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Szerző/Author: Tamás Jászay (University of Szeged)
E-mail: jaszay.tamas@szte.hu
Rövid életrajz/Bio: Tamás Jászay is a theatre critic, editor, university lecturer and curator. Since 2003 he has published more than 1300 articles in more than 20 magazines all around the world. Since 2008 he has been the co-editor of the critical portal Revizor (www.revizoronline.com) and since 2021 he has been working as the editor-in-chief. In 2013 he defended his PhD thesis on the history of the Krétakör Theatre. In the past decade he started to work as a curator, e.g. THEALTER Festival (Szeged, since 2014), dunaPart3 (Budapest, 2015, 2017, 2019). Between 2009 and 2013 he was teaching theatre history and theatre theory to future actors at Kaposvár University. Since February 2015 he’s been teaching at Szeged University, since 2019 as an Associate Professor.
How to cite:
Theatron, Vol. 16. No. 4. (2022): 43–53.
Cím/Title (ENG): Parallel Histories and Survival Strategies. The Szkéné Theatre and the MU Theatre yesterday and today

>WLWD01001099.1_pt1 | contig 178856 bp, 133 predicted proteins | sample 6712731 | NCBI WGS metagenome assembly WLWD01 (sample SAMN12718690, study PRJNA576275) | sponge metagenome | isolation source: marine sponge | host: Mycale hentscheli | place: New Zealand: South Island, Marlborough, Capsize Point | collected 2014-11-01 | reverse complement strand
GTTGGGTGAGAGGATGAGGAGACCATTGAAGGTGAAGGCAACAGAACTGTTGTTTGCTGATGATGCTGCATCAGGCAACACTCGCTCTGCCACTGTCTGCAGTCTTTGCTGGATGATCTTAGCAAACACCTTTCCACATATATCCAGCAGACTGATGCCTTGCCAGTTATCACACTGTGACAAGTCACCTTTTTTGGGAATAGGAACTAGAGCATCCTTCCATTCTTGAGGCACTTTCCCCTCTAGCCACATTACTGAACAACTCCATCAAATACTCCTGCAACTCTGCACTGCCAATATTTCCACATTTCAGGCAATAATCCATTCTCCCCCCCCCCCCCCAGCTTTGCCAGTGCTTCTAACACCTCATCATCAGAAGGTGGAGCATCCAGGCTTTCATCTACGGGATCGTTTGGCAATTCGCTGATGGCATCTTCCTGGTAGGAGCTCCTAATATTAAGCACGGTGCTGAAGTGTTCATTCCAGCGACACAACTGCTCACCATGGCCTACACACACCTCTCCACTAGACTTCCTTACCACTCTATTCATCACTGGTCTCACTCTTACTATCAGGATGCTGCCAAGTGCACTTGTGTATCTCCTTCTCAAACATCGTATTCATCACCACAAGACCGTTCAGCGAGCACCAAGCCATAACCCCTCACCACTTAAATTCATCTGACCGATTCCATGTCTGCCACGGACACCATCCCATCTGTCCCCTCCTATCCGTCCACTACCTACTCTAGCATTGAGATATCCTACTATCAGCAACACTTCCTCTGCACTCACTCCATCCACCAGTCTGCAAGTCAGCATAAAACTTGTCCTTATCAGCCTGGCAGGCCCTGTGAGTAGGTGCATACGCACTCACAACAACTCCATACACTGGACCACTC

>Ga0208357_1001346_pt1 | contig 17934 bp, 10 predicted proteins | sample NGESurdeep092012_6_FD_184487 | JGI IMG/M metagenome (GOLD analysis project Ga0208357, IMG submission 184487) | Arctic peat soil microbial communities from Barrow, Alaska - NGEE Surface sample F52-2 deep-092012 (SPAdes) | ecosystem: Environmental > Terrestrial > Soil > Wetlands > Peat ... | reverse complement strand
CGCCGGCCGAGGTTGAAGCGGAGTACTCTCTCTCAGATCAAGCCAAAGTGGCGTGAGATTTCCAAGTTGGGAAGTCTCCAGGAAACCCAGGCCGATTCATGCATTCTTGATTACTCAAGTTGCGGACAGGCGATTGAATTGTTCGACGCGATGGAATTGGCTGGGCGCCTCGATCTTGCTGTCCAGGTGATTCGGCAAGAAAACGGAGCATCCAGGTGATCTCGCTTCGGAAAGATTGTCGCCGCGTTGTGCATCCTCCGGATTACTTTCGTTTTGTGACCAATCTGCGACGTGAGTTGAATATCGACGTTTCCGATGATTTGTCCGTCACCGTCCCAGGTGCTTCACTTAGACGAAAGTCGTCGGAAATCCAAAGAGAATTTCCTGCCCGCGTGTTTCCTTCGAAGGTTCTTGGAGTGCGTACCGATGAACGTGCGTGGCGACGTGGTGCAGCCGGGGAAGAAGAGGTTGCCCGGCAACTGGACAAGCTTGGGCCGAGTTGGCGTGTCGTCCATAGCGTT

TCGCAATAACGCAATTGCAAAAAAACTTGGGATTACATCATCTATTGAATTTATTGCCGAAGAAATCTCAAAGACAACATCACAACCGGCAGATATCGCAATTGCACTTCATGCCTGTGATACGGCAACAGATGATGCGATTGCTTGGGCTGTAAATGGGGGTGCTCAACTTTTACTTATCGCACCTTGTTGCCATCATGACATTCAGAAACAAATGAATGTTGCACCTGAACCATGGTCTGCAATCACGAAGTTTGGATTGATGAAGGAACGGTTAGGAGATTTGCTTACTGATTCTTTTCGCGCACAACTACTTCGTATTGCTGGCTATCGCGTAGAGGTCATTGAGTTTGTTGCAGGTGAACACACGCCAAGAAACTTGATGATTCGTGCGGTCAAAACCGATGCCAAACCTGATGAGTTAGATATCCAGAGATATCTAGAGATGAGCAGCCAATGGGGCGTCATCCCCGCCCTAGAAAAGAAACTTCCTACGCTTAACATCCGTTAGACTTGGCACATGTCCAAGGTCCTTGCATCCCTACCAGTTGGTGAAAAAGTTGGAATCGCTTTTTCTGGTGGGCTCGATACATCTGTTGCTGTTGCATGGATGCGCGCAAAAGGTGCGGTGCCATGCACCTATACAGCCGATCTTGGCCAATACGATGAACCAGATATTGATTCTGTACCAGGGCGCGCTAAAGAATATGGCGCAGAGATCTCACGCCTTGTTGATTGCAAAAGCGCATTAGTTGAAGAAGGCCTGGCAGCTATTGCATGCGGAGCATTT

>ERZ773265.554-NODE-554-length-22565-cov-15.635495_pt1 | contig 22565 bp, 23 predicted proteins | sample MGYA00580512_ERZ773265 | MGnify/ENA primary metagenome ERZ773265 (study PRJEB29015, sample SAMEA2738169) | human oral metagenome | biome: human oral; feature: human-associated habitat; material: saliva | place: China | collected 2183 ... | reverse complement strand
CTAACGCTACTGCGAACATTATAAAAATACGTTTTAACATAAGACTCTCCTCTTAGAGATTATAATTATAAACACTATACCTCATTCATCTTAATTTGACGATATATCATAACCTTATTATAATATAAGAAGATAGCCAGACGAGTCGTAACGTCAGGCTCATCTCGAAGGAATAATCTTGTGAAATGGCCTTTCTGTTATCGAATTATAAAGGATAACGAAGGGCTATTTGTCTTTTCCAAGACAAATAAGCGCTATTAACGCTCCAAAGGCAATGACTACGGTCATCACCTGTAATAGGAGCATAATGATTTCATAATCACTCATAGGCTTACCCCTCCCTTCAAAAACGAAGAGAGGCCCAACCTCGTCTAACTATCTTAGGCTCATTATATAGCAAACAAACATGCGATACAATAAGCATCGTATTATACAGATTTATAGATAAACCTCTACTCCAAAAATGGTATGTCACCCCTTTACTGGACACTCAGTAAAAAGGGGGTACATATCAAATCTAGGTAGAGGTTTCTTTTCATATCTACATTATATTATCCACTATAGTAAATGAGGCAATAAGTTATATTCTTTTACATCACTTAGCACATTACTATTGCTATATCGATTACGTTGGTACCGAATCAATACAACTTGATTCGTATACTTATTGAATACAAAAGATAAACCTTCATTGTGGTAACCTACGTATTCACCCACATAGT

Receptive venues in Hungary are the „stepchildren” of the theatre structure established in 1949, which has remained essentially unchanged since then. These spaces of the independent performing arts scene could be the breeding ground of artistic innovation, progression, and experimentation, if properly subsidized by the state. This has clearly not taken place over the last few decades: neither the ever-changing funding and legislative environment, nor the public and theatre professionals’ perception of the status of the receptive venues support an improvement in the situation. This study examines and compares the theatrical profiles of two emblematic performing arts centres on the Buda side of the Hungarian capital: the Szkéné Theatre on the second floor of the Budapest University of Technology and the MU Theatre, which grew out of the former Lágymányosi Community Centre.

Keywords: independent performing arts, receptive venue, Hungarian theatre history, MU Theatre, Szkéné Theatre